Any story in which the main character goes through moral development while dealing with a significant emotional crisis is considered a Bildungsroman. It is a story in which the main character grows up and becomes an adult, or at least takes significant steps toward becoming an adult. This type of story focuses on the character’s moral and psychological development from adolescence to adulthood. A Bildungsroman tells the story of a sensitive person’s journey through life as he seeks answers to his questions. The term “coming-of-age” novel refers to a book with a story like this.

Such a novel usually begins with a tragedy or loss that affects the protagonist emotionally. To fill the void, he or she sets out on an adventure. The protagonist matures throughout the story, albeit slowly and painfully. In the end, the hero has a “lightbulb” moment where he finally “gets it.” The dissatisfaction ends with the protagonist’s acceptance of societal values and in return, society accepts him as well. This type of story usually involves some kind of growth or education for the protagonist; he doesn’t just “grow up,” because he has to go through a difficult experience to come out the other side stronger and wiser.

Wilhelm Dilthey popularized the Bildungsroman story in the early 1900s after Karl Morgenstern first introduced it in the late 1800s. The genre has remained one of the most popular storytelling formats. There are countless variations on the Bildungsroman story. The genre’s salient features are mostly: the protagonist experiences an emotional, spiritual, and intellectual journey from youth to adulthood; the protagonist is often an orphan or living with a single parent; and there are usually conflicts between the protagonist and society or family.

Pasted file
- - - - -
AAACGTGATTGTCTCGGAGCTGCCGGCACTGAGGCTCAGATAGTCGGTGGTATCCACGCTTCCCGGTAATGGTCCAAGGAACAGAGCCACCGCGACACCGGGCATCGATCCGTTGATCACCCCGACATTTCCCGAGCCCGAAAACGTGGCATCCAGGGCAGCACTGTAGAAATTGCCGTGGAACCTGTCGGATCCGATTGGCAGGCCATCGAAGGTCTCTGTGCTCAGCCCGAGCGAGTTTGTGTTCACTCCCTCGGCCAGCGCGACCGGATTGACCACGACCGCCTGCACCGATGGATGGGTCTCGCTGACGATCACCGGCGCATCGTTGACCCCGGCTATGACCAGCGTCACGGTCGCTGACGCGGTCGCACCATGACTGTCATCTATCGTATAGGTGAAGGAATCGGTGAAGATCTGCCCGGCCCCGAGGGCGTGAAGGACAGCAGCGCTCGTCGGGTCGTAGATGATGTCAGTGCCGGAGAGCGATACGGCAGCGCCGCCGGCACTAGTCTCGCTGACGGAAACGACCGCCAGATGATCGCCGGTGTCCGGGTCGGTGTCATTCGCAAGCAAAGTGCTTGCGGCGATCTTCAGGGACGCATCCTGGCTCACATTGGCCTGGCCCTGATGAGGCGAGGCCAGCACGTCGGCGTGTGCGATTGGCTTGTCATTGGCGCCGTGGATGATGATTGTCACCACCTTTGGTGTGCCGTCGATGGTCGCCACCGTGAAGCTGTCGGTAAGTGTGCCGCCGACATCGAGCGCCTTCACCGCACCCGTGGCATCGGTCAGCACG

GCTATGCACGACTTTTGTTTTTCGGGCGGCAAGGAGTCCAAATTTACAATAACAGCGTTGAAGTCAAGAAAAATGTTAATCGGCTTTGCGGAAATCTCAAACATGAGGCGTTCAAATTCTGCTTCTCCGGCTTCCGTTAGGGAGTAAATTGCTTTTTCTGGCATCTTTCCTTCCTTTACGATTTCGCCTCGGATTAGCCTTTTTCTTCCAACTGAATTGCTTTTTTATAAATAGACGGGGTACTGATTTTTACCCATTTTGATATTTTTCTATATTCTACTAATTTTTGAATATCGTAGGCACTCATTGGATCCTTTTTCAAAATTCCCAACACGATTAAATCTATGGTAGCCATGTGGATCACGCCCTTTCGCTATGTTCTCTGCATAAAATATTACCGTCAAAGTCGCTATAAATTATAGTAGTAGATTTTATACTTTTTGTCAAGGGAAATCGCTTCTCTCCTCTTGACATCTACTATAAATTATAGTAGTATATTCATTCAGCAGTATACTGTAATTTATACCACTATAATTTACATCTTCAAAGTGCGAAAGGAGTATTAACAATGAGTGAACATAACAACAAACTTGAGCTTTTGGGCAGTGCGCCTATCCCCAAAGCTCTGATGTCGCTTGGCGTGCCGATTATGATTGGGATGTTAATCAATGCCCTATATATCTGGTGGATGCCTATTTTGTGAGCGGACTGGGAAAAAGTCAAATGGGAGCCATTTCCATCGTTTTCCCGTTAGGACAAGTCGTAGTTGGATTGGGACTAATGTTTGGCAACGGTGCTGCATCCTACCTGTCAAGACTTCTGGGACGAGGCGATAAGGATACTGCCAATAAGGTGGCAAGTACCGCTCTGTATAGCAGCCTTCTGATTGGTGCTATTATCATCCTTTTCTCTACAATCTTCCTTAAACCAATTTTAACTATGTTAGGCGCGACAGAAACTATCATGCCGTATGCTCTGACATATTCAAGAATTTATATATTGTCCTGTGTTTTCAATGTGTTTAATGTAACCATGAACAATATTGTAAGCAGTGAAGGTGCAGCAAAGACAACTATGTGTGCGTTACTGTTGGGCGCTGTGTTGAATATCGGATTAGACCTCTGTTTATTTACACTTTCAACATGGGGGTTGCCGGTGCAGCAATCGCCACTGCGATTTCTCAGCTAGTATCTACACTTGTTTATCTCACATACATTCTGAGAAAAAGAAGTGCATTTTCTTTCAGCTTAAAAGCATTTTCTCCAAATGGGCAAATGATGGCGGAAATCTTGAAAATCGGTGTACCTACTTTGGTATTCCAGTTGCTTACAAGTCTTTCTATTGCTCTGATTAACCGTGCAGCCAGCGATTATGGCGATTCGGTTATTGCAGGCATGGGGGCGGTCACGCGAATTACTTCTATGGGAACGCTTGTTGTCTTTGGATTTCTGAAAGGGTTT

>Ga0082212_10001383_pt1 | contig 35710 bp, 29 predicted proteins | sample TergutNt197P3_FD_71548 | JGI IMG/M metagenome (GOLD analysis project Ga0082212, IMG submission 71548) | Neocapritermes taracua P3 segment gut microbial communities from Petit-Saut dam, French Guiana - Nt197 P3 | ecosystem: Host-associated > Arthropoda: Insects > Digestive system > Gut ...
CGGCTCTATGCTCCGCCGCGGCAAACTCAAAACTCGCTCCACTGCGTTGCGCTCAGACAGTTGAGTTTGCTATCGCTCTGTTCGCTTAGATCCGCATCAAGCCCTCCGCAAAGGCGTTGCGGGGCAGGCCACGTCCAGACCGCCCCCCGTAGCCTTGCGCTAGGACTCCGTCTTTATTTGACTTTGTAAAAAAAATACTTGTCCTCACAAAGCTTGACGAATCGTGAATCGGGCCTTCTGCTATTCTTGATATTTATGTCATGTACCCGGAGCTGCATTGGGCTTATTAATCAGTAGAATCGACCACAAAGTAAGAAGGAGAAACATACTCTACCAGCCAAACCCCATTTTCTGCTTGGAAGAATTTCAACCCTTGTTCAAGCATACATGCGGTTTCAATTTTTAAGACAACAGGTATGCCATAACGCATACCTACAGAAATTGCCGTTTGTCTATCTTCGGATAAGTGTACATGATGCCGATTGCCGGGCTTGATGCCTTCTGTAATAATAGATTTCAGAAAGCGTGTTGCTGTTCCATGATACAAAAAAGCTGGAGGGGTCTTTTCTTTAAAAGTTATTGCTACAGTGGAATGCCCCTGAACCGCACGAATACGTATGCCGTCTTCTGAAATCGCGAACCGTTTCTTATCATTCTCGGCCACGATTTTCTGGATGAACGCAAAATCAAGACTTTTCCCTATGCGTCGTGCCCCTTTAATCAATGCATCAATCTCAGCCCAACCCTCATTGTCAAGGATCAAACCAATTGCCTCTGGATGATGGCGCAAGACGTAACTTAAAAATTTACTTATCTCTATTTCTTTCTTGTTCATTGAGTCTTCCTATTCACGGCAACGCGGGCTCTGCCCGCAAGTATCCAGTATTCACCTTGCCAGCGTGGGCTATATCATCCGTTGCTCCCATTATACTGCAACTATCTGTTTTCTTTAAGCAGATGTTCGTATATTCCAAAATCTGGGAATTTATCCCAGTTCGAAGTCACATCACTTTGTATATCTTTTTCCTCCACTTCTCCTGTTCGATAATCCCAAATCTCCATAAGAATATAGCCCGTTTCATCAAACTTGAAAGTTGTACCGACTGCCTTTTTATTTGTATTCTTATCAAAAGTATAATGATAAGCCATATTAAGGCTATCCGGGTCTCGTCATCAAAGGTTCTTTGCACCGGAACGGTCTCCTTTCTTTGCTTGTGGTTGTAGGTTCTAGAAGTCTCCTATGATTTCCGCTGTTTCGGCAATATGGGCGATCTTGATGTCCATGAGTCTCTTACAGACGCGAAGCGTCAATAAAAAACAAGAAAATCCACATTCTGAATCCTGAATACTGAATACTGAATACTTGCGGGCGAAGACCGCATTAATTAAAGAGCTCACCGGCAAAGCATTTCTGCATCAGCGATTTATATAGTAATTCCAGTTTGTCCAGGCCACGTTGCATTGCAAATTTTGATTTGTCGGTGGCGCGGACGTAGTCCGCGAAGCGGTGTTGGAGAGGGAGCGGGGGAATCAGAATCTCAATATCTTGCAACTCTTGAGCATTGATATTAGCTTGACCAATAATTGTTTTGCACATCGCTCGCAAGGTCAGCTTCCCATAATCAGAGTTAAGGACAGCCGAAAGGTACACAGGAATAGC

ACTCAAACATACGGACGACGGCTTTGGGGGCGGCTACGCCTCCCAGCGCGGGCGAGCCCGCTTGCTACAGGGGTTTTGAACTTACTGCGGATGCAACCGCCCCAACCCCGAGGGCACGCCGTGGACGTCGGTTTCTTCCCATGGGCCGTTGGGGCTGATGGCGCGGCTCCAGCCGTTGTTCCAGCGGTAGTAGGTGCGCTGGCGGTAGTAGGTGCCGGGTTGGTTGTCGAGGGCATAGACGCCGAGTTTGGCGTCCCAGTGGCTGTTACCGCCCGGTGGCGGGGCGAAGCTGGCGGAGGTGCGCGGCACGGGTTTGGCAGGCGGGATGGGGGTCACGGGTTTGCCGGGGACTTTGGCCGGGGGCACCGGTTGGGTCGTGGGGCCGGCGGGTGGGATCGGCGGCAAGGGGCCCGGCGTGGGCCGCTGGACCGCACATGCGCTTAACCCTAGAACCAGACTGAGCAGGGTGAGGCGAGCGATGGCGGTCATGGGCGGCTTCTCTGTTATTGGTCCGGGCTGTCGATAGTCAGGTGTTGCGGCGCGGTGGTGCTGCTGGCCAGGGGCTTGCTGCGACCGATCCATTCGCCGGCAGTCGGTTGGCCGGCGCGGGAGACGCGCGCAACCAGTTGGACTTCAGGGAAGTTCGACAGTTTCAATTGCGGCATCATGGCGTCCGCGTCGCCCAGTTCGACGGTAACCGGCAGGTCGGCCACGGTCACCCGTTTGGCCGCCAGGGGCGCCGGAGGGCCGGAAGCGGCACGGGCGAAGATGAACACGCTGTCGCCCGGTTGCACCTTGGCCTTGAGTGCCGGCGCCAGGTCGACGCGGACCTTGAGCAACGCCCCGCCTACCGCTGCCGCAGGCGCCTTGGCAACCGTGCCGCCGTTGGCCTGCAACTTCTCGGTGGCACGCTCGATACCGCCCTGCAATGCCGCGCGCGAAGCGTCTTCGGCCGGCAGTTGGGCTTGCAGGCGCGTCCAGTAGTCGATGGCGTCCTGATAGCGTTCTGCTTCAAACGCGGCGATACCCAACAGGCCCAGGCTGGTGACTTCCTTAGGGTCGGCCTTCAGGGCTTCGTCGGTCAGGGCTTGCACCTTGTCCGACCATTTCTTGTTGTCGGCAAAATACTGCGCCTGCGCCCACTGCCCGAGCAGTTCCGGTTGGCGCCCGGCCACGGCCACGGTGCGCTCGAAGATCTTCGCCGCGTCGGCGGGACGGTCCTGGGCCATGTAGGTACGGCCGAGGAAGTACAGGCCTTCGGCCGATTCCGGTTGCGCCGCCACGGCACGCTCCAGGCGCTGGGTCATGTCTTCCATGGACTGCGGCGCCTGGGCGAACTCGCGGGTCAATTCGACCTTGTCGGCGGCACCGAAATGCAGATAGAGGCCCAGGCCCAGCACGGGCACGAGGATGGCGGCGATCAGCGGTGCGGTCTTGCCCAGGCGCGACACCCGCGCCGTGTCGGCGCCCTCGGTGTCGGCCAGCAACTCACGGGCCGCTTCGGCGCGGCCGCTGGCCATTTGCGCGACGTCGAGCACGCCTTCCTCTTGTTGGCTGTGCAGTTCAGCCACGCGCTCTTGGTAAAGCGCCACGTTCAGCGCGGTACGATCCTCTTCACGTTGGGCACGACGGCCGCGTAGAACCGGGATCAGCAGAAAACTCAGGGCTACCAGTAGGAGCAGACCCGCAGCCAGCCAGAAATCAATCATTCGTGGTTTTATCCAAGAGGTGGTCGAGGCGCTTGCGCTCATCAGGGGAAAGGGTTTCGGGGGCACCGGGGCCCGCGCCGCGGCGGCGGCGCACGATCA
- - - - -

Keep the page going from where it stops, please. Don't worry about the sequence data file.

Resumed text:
Typically, the plot of a Bildungsroman novel revolves around the development of a single character. The protagonist, however, is not necessarily the only character in the story. Rather, he or she may be accompanied by other characters who help him or her grow and develop as a person. Bildungsroman stories typically focus on the protagonist’s psychological growth, moral development, and social maturity. Most of them depict a struggle between the protagonist and societal norms.

The protagonist in most Bildungsroman novels undergoes a variety of different experiences and encounters that shape his personality and worldview. The most common experiences in these novels are: meeting with an older person who becomes a mentor for the protagonist and helps them learn about the world around them; experiencing an event that changes their worldview, such as World War II or the civil rights movement; and meeting with someone very different from themselves, such as someone from another ethnicity or socioeconomic class.

The Bildungsroman story is accessible to readers of all ages. However, this type of story is particularly well-liked by young people, who are dealing with their own set of maturational issues and they usually can relate to it. Adolescence is an experience that affects everyone in some way and most children wonder what they’ll be when they grow up. As grownup adults, they would then reflect on the events that shaped their present selves.

Further Reading

Beginning a Bildungsroman by Ariel Katz, The Ploughshares Blog

The coming-of-age con by Cody Delistraty, Aeon

“Gender and Genre”: A Feminist Exploration of the Bildungsroman in A Portrait of the Artist As a Young Man and Martha Quest by Camilla Brändström, Högskolan i Gävle (University of Gävle) (PDF file)

A History of the Bildungsroman by Petru Golban, Cambridge Scholars Publishing (PDF file)

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